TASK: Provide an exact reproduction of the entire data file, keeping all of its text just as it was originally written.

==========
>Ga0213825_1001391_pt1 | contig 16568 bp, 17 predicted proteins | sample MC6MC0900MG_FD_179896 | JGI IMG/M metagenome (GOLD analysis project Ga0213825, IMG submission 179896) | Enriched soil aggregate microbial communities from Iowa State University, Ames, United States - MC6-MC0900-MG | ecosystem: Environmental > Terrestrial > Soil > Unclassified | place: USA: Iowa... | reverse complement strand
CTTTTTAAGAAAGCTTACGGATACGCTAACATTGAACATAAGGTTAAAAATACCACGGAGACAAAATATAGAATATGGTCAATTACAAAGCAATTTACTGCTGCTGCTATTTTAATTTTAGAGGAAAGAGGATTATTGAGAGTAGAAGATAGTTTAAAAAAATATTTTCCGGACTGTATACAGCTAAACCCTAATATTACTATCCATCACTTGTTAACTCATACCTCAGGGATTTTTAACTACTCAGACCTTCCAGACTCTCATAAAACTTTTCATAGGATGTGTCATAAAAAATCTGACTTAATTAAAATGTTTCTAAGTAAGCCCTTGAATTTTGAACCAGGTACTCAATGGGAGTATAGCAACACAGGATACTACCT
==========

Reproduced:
>Ga0213825_1001391_pt1 | contig 16568 bp, 17 predicted proteins | sample MC6MC0900MG_FD_179896 | JGI IMG/M metagenome (GOLD analysis project Ga0213825, IMG submission 179896) | Enriched soil aggregate microbial communities from Iowa State University, Ames, United States - MC6-MC0900-MG | ecosystem: Environmental > Terrestrial > Soil > Unclassified | place: USA: Iowa... | reverse complement strand
CTTTTTAAGAAAGCTTACGGATACGCTAACATTGAACATAAGGTTAAAAATACCACGGAGACAAAATATAGAATATGGTCAATTACAAAGCAATTTACTGCTGCTGCTATTTTAATTTTAGAGGAAAGAGGATTATTGAGAGTAGAAGATAGTTTAAAAAAATATTTTCCGGACTGTATACAGCTAAACCCTAATATTACTATCCATCACTTGTTAACTCATACCTCAGGGATTTTTAACTACTCAGACCTTCCAGACTCTCATAAAACTTTTCATAGGATGTGTCATAAAAAATCTGACTTAATTAAAATGTTTCTAAGTAAGCCCTTGAATTTTGAACCAGGTACTCAATGGGAGTATAGCAACACAGGATACTACCT